I am so pleased to have finally painted my patio tiles. Painting cement patio pavers can change your backyard space overnight, and give you a custom tile look, for a fraction of the price.
*DecoArt sponsored this post, but all thoughts are my own. Thank you for supporting the brands that make PMQ for two possible.
*First published May 24th 2018
How to paint patio tiles
I started dreaming of this after seeing Dabito’s painted patio on his site Old Brand New. Given that we live in a PMQ and I can’t really pave over the entire backyard and get rid of the crab grass, we settled on expanding the cement pavers under the harvest table. We dug down last year as part of the // One Room Challenge // but we didn’t do anything with them, they just kinda sat there.
By adding a few extra around the table we could finally have the benches on equal footing, and have a spot where the chairs wouldn’t dig into the ground. So, we got to work.
Can we talk about how good the space looks now?! It took me a few hours this weekend, and a little bit of help from Dan to load/unload and position the pavers, but the painted patio tile makeover has been well worth the sweat and tears.
I used Decoart’s line of outdoor paints for this one, and the end result is perfection.
What do you need to paint cement pavers
- 1 bottle of Curb Appeal in Farmhouse White
- 1 bottle of Curb Appeal in Williamsburg Blue
- 1 bottle of Curb Appeal in Hampton Blue
- 1 roller + tray, 1 brush
- crushed trail gravel to line the exterior of the pavers later
We painted 28 tiles with the following quantities (18 tiles in 24″x24″ and 10 tiles in 18″x18″)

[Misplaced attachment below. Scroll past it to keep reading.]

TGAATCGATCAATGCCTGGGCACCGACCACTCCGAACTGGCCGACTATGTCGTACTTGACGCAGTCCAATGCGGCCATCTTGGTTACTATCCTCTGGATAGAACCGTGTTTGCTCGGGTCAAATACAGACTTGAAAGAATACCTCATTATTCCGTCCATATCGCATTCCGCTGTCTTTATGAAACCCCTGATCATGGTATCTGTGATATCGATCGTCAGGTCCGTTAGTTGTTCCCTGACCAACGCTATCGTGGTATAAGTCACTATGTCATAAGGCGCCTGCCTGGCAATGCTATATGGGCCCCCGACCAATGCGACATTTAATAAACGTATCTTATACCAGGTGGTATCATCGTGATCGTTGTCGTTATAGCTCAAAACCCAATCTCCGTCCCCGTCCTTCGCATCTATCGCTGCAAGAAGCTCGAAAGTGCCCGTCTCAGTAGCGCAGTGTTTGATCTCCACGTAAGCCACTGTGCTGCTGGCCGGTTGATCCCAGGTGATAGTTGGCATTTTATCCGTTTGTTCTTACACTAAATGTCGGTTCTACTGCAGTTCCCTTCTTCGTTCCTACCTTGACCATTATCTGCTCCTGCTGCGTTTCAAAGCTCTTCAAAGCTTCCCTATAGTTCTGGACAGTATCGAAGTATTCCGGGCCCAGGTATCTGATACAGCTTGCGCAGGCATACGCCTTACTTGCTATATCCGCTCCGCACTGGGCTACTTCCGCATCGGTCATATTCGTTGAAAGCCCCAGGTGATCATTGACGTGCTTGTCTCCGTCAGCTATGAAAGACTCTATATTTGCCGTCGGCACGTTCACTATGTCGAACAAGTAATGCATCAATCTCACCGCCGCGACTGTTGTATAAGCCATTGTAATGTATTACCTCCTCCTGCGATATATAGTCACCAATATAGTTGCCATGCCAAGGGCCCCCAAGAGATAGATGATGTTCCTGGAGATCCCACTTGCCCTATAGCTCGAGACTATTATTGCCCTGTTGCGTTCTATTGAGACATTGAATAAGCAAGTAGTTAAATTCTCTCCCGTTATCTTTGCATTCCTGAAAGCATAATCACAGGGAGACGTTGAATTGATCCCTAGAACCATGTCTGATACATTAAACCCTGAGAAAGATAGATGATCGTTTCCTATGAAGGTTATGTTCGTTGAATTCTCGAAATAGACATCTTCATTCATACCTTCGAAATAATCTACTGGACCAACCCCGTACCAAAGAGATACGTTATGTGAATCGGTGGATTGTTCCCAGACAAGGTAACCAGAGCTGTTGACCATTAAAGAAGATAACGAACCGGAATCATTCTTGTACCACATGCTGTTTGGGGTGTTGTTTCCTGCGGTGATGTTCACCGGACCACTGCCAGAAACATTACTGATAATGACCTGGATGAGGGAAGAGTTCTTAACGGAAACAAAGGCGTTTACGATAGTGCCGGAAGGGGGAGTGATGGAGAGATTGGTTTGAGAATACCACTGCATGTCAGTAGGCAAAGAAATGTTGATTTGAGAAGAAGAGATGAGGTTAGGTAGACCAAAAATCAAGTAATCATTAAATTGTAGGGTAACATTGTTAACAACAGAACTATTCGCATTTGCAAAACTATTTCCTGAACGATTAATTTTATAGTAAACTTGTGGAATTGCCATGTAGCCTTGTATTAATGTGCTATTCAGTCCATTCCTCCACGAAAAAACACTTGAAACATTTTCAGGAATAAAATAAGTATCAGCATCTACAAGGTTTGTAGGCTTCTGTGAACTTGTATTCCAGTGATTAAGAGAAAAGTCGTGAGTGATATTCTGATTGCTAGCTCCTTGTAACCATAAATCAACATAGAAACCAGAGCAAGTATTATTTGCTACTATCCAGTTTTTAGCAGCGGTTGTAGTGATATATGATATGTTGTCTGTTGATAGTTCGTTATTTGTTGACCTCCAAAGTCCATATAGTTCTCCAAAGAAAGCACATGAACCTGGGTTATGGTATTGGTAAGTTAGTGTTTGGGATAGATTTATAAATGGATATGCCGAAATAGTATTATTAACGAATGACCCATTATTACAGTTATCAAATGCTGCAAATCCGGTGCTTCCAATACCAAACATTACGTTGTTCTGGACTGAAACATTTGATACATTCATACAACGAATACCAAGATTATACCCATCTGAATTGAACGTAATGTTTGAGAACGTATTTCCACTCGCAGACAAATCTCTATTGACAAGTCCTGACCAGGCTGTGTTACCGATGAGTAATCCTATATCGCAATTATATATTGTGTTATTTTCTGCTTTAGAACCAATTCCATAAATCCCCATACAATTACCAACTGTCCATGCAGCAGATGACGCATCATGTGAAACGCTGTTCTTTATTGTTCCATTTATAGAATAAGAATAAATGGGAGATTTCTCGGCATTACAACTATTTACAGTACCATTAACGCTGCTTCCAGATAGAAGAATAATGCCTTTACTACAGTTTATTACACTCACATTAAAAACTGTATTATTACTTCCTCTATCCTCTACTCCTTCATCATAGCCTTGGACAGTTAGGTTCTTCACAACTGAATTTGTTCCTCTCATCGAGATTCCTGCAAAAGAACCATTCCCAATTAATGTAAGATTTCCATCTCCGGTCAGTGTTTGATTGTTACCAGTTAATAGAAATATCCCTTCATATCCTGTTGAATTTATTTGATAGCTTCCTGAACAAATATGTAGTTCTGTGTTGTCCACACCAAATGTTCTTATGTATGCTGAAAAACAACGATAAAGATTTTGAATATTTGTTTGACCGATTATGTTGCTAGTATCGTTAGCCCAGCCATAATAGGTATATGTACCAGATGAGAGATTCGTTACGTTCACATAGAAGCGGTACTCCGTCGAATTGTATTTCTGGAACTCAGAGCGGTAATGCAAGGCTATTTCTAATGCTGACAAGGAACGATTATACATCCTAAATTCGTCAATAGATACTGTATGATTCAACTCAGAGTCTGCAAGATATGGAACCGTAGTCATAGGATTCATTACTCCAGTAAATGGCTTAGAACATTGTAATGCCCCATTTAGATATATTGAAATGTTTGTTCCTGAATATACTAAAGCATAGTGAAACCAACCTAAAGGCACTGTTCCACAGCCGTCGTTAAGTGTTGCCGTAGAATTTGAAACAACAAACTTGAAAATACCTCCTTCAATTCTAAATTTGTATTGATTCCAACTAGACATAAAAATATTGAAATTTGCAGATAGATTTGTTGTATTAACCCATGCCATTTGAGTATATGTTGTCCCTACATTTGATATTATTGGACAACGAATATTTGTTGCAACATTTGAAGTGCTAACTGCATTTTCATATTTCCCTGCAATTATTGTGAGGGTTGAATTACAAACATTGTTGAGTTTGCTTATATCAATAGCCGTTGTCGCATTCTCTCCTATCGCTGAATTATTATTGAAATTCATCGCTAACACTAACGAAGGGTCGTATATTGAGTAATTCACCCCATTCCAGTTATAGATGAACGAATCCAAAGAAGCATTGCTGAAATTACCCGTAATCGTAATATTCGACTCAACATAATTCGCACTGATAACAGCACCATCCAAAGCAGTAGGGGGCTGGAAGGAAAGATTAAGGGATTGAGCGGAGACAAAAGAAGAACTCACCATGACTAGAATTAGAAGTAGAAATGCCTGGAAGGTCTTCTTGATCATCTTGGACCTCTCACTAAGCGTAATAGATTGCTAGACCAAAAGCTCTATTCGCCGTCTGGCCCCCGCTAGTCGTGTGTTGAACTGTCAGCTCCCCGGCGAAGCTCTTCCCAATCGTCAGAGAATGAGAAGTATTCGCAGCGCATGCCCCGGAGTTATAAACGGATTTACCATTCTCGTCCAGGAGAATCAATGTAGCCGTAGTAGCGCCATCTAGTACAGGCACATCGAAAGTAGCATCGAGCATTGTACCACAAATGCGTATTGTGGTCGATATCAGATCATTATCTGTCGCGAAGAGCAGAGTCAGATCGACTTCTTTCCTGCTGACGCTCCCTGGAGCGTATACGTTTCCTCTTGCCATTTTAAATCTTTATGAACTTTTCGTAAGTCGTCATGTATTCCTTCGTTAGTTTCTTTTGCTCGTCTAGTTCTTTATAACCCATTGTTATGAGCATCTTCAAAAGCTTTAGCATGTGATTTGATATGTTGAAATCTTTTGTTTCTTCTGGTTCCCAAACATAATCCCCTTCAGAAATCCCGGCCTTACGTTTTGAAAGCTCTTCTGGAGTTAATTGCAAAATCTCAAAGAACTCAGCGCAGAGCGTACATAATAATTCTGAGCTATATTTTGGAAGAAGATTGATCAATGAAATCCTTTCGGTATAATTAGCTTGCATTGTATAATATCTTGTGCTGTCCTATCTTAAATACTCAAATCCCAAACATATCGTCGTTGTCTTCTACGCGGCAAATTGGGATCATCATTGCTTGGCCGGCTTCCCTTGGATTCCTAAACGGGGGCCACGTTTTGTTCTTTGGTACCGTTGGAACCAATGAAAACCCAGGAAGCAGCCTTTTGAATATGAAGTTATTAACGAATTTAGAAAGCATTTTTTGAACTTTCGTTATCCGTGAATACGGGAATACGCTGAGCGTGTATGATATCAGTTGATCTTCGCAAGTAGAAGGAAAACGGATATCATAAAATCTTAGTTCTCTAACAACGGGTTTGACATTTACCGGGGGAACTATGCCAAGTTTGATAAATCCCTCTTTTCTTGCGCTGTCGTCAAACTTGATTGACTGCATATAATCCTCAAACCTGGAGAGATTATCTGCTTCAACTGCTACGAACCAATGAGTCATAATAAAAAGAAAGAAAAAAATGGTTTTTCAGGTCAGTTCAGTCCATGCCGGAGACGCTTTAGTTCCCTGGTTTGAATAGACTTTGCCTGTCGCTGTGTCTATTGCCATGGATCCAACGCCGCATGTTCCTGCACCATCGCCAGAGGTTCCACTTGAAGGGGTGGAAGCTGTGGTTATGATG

I had intended to stencil the tiles, but once I got going I was feeling a looser pattern and opted to paint it myself.
How to prep and paint patio tiles
Star by rolling all the patio tiles in Farmhouse White. You’d be surprised to see how fast it dries in the full afternoon sun.
Before I painted, I used some bricks to prop up one side of each tile to ensure I could pick them up later.
Once the white coat is dry, you have the option of adding another, but I got such good coverage with the first that I didn’t need to do another.
Using a giant ruler and a pencil, lightly draw a grid of 6″x6″ squares. You’ll paint each pattern within the squares.
Using Hampton Blue and a brush, paint horizontal stripes all going in the same direction. Paint 5 stripes in alternating squares to form a checkerboard pattern. All the stripes should be oriented the same way.
Step 5: Because I was painted 28 tiles, by the time I was done the last tile, the first ones were dry, so I was able to start painting them. Using Williamsburg Blue, repeat the pattern but going in the opposite direction. As long as you used the same amount of stripes in each square, you’ll eventually form a pattern where the stripes meet.
While the tiles dry, make sure the surface you’re going to lay them on is flat! Using a rake, a giant cement roller, whatever you do just be ready to make modifications as you lay the tile.
Once all the tiles are painted and dry, put them in place! Line them up as you wish, or play with the orientation to just have fun. Either way, it will all look great once they’re in place.
Because we didn’t dig down and add layers of gravel and sand — like we did with set last year — the new tiles sat above ground. Instead of painting the edges of all the tiles, we planned to add some path gravel around the edge. It helps with the transition, covers the remaining dead grass, and makes the feature look more permanent.
And there you have it! Our painted patio tiles makeover was cost-effective, colourful, and perfectly accented with fun finds from Homesense and our existing items. I am so happy with out it all turned-out, and will definitely be adding this renter friendly project to my arsenal.